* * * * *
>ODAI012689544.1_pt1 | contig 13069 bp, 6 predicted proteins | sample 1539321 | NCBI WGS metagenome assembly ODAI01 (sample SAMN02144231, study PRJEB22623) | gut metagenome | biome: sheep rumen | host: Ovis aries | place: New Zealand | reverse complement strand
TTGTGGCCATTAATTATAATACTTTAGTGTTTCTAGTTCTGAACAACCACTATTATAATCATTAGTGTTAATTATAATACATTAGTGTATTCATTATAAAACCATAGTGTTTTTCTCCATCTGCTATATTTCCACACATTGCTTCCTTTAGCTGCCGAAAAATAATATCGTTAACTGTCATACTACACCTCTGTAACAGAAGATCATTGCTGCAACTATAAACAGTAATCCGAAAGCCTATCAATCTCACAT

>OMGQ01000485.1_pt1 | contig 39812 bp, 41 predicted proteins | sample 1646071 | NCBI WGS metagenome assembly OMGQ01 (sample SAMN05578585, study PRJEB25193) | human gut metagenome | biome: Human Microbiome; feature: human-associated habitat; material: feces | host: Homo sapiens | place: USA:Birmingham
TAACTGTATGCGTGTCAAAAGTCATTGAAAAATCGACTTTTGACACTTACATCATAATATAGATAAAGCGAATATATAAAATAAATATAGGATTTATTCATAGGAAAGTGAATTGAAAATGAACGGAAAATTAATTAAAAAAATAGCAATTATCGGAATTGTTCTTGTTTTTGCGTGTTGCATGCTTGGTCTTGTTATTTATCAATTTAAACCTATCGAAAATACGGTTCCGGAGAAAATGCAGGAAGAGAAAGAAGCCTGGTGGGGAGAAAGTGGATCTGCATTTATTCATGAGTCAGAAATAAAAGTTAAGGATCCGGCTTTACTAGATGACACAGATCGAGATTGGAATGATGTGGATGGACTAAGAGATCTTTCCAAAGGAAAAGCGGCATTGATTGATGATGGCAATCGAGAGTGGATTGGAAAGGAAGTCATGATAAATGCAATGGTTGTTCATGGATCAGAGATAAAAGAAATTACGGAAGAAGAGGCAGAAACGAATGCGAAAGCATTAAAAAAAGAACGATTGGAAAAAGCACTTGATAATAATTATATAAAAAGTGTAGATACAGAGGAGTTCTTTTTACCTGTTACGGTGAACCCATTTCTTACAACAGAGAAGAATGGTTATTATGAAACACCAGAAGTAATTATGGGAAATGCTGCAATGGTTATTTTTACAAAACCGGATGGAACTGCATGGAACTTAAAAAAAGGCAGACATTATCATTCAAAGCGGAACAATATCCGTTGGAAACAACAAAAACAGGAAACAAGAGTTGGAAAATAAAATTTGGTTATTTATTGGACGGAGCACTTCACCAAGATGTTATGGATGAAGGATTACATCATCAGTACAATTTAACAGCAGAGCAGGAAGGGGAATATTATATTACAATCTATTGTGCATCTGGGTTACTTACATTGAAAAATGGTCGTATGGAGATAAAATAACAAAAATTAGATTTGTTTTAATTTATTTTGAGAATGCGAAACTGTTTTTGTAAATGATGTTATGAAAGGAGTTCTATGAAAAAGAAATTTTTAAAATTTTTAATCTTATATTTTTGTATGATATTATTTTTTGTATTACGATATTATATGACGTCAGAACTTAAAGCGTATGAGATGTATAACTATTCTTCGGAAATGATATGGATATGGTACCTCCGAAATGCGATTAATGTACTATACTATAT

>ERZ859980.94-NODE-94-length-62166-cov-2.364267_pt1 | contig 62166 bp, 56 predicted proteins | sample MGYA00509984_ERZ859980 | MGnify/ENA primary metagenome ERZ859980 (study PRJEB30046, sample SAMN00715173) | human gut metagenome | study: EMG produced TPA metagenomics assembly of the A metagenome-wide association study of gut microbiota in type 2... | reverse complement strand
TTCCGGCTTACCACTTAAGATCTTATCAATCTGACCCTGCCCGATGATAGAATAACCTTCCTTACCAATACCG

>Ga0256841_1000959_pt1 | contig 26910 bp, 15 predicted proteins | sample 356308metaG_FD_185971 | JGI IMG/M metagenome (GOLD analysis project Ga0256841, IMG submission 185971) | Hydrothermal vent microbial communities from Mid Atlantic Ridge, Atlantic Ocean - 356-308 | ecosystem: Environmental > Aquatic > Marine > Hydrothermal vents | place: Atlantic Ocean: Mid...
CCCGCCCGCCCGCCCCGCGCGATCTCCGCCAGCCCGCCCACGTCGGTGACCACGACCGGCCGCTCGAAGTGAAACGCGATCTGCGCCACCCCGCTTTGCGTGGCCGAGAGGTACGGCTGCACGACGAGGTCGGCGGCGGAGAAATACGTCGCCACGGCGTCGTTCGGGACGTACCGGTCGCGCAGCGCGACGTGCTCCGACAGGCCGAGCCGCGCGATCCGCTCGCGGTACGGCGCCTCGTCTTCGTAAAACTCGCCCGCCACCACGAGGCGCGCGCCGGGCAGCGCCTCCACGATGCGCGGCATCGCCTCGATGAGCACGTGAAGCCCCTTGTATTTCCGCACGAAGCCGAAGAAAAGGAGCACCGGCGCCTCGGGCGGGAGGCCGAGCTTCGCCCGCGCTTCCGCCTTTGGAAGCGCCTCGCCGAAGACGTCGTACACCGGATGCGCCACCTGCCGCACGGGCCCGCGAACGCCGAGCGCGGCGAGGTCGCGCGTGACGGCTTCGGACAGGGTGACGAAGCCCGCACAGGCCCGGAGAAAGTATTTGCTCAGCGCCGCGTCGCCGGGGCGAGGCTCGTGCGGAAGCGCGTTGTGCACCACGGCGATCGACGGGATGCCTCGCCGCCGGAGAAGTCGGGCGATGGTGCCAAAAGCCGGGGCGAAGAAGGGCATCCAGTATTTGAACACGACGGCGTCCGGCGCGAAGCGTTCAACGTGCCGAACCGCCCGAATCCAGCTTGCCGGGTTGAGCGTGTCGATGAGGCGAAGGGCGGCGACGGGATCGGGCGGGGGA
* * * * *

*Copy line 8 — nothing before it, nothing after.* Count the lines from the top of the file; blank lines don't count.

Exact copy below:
CCCGCCCGCCCGCCCCGCGCGATCTCCGCCAGCCCGCCCACGTCGGTGACCACGACCGGCCGCTCGAAGTGAAACGCGATCTGCGCCACCCCGCTTTGCGTGGCCGAGAGGTACGGCTGCACGACGAGGTCGGCGGCGGAGAAATACGTCGCCACGGCGTCGTTCGGGACGTACCGGTCGCGCAGCGCGACGTGCTCCGACAGGCCGAGCCGCGCGATCCGCTCGCGGTACGGCGCCTCGTCTTCGTAAAACTCGCCCGCCACCACGAGGCGCGCGCCGGGCAGCGCCTCCACGATGCGCGGCATCGCCTCGATGAGCACGTGAAGCCCCTTGTATTTCCGCACGAAGCCGAAGAAAAGGAGCACCGGCGCCTCGGGCGGGAGGCCGAGCTTCGCCCGCGCTTCCGCCTTTGGAAGCGCCTCGCCGAAGACGTCGTACACCGGATGCGCCACCTGCCGCACGGGCCCGCGAACGCCGAGCGCGGCGAGGTCGCGCGTGACGGCTTCGGACAGGGTGACGAAGCCCGCACAGGCCCGGAGAAAGTATTTGCTCAGCGCCGCGTCGCCGGGGCGAGGCTCGTGCGGAAGCGCGTTGTGCACCACGGCGATCGACGGGATGCCTCGCCGCCGGAGAAGTCGGGCGATGGTGCCAAAAGCCGGGGCGAAGAAGGGCATCCAGTATTTGAACACGACGGCGTCCGGCGCGAAGCGTTCAACGTGCCGAACCGCCCGAATCCAGCTTGCCGGGTTGAGCGTGTCGATGAGGCGAAGGGCGGCGACGGGATCGGGCGGGGGA